perl585delta - what is new for perl v5.8.5
This document describes differences between the 5.8.4 release and the 5.8.5 release.
There are no changes incompatible with 5.8.4.
Perl's regular expression engine now contains support for matching on the intersection of two Unicode character classes. You can also now refer to user-defined character classes from within other user defined character classes.
Carp improved to work nicely with Safe. Carp's message reporting should now be anomaly free - it will always print out line number information.
CGI upgraded to version 3.05
charnames now avoids clobbering $_
Digest upgraded to version 1.08
Encode upgraded to version 2.01
FileCache upgraded to version 1.04
libnet upgraded to version 1.19
Pod::Parser upgraded to version 1.28
Pod::Perldoc upgraded to version 3.13
Pod::LaTeX upgraded to version 0.57
Safe now works properly with Carp
Scalar-List-Utils upgraded to version 1.14
Shell's documentation has been re-written, and its historical partial auto-quoting of command arguments can now be disabled.
Test upgraded to version 1.25
Test::Harness upgraded to version 2.42
Time::Local upgraded to version 1.10
Unicode::Collate upgraded to version 0.40
Unicode::Normalize upgraded to version 0.30
The debugger can now emulate stepping backwards, by restarting and rerunning all bar the last command from a saved command history.
h2ph is now able to understand a very limited set of C inline functions -- basically, the inline functions that look like CPP macros. This has been introduced to deal with some of the headers of the newest versions of the glibc. The standard warning still applies; to quote h2ph's documentation, you may need to dicker with the files produced.
Perl 5.8.5 should build cleanly from source on LynxOS.
The in-place sort optimisation introduced in 5.8.4 had a bug. For example, in code such as
- @a = sort ($b, @a)
the result would omit the value $b. This is now fixed.
The optimisation for unnecessary assignments introduced in 5.8.4 could give spurious warnings. This has been fixed.
Perl should now correctly detect and read BOM-marked and (BOMless) UTF-16 scripts of either endianness.
Creating a new thread when weak references exist was buggy, and would often cause warnings at interpreter destruction time. The known bug is now fixed.
Several obscure bugs involving manipulating Unicode strings with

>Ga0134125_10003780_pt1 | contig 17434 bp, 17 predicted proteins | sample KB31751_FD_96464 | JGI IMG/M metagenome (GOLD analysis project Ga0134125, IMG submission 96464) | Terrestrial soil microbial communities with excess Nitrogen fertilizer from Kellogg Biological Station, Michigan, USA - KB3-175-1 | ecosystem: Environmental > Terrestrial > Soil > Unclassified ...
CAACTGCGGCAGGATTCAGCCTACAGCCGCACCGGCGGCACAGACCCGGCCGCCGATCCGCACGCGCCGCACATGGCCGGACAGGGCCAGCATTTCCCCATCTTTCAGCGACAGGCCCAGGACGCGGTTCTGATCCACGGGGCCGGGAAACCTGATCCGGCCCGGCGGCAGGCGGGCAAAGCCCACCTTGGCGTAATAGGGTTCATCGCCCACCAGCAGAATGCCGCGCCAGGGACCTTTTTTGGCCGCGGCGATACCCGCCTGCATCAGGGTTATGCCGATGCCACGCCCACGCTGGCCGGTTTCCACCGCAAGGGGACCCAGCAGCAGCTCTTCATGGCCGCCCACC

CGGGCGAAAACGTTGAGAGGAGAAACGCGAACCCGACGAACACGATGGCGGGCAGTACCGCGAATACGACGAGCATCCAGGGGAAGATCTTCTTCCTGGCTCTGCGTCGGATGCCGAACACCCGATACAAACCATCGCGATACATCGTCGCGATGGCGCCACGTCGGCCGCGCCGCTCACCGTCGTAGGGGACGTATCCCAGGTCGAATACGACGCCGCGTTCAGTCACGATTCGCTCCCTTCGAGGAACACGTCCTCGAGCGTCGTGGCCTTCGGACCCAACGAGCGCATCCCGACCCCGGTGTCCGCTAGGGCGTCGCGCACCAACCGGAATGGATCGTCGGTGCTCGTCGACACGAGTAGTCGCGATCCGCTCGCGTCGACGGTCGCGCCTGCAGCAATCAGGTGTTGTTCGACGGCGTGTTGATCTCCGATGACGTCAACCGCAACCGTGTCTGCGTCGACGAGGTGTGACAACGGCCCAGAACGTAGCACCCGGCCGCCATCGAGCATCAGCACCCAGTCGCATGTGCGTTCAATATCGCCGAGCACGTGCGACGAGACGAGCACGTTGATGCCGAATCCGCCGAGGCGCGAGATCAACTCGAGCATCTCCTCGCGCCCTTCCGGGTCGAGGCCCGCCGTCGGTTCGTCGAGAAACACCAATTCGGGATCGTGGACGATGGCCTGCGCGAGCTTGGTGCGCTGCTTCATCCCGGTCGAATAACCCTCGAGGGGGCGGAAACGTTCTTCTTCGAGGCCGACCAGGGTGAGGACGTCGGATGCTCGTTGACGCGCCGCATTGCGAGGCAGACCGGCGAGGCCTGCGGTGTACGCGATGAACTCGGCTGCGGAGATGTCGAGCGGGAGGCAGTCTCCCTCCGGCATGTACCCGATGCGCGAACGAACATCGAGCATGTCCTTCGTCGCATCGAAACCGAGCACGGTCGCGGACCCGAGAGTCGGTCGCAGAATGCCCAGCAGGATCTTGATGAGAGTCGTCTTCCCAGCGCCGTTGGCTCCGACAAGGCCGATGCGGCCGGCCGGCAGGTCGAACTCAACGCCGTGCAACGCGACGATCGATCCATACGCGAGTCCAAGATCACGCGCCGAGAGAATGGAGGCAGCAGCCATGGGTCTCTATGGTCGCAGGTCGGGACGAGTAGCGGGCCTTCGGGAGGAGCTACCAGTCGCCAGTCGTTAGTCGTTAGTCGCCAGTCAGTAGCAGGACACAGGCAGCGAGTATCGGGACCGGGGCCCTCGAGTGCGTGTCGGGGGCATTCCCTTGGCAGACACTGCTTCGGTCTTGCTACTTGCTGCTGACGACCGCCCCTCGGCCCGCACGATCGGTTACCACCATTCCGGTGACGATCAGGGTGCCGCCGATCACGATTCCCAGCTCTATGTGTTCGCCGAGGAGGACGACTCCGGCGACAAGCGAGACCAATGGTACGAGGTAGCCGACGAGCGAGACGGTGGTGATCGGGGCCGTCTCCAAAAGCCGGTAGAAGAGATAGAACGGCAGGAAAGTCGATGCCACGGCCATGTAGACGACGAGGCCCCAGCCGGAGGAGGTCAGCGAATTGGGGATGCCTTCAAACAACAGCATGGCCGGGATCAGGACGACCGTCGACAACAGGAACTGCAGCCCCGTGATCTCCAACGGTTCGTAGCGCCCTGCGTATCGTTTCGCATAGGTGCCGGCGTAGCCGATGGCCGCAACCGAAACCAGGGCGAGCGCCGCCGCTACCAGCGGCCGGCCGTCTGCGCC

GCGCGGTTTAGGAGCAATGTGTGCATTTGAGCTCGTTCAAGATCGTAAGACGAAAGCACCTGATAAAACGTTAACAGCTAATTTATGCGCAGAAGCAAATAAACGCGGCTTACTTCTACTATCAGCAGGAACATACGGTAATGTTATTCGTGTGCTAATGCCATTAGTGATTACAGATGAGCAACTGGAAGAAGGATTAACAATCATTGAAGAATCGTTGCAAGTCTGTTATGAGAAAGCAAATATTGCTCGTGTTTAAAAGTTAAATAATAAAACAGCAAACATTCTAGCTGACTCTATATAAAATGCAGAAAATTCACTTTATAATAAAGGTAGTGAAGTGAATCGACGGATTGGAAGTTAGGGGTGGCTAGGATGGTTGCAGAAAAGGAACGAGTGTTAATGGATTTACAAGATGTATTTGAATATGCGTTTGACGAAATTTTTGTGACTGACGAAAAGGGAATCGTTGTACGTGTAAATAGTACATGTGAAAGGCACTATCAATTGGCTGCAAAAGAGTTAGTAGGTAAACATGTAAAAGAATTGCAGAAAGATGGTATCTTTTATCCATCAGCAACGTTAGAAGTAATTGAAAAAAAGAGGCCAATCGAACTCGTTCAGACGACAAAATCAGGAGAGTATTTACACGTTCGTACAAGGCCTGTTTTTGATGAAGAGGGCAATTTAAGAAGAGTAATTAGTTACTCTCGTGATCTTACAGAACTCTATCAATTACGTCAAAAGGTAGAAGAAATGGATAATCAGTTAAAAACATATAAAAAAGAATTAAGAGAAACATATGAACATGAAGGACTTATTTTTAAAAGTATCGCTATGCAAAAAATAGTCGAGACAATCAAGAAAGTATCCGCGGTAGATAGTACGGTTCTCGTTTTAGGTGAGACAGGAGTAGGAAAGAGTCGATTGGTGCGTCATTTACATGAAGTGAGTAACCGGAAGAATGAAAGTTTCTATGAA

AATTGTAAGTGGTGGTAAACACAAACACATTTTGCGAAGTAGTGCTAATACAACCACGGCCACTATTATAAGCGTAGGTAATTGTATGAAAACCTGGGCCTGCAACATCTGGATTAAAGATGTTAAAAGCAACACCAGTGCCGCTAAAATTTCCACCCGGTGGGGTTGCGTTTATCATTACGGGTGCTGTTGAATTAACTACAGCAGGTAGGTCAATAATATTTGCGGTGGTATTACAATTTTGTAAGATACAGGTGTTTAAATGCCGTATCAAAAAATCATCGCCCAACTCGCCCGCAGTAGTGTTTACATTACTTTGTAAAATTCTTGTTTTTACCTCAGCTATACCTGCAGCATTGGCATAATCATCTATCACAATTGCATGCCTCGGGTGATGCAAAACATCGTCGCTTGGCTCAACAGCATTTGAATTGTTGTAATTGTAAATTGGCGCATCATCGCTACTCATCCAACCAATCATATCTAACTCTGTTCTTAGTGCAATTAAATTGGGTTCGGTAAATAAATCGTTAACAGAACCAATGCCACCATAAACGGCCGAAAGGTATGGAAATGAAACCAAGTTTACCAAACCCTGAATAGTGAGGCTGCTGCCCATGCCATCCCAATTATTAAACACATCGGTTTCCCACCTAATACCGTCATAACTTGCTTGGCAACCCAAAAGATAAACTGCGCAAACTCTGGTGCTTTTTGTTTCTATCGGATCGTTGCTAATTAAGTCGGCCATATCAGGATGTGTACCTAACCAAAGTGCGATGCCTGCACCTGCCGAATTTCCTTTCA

Previously if Perl's file globbing function encountered a directory that it did not have permission to open it would return immediately, leading to unexpected truncation of the list of results. This has been fixed, to be consistent with Unix shells' globbing behaviour.
Thread creation time could vary wildly between identical runs. This was caused by a poor hashing algorithm in the thread cloning routines, which has now been fixed.
The internals of the ithreads implementation were not checking if OS-level
thread creation had failed. threads->create() now returns
undef in if
thread creation fails instead of crashing perl.
Perl -V has several improvements
correctly outputs local patch names that contain embedded code snippets or other characters that used to confuse it.
arguments to -V that look like regexps will give multiple lines of output.
a trailing colon suppresses the linefeed and ';' terminator, allowing embedding of queries into shell commands.
a leading colon removes the 'name=' part of the response, allowing mapping to any name.
When perl fails to find the specified script, it now outputs a second line
suggesting that the user use the
- $ perl5.8.5 missing.pl
- Can't open perl script "missing.pl": No such file or directory.
- Use -S to search $PATH for it.
The Unicode character class files used by the regular expression engine are now built at build time from the supplied Unicode consortium data files, instead of being shipped prebuilt. This makes the compressed Perl source tarball about 200K smaller. A side effect is that the layout of files inside lib/unicore has changed.
The regression test t/uni/class.t is now performing considerably more tests, and can take several minutes to run even on a fast machine.
This release is known not to build on Windows 95.
If you find what you think is a bug, you might check the articles recently posted to the comp.lang.perl.misc newsgroup and the perl bug database at http://bugs.perl.org. There may also be information at http://www.perl.org, the Perl Home Page.
If you believe you have an unreported bug, please run the perlbug
program included with your release. Be sure to trim your bug down
to a tiny but sufficient test case. Your bug report, along with the
, will be sent off to email@example.com to be
analysed by the Perl porting team. You can browse and search
the Perl 5 bugs at http://bugs.perl.org/
The Changes file for exhaustive details on what changed.
The INSTALL file for how to build Perl.
The README file for general stuff.
The Artistic and Copying files for copyright information.